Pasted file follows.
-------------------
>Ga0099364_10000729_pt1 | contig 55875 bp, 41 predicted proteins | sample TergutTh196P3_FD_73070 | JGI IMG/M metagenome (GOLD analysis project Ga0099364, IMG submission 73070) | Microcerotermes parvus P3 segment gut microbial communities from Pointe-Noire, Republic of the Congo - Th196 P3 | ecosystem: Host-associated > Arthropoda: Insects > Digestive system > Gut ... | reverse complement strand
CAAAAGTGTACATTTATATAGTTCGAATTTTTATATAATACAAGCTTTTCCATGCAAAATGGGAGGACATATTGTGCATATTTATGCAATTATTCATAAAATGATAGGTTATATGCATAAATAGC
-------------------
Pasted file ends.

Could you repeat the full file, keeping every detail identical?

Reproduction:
>Ga0099364_10000729_pt1 | contig 55875 bp, 41 predicted proteins | sample TergutTh196P3_FD_73070 | JGI IMG/M metagenome (GOLD analysis project Ga0099364, IMG submission 73070) | Microcerotermes parvus P3 segment gut microbial communities from Pointe-Noire, Republic of the Congo - Th196 P3 | ecosystem: Host-associated > Arthropoda: Insects > Digestive system > Gut ... | reverse complement strand
CAAAAGTGTACATTTATATAGTTCGAATTTTTATATAATACAAGCTTTTCCATGCAAAATGGGAGGACATATTGTGCATATTTATGCAATTATTCATAAAATGATAGGTTATATGCATAAATAGC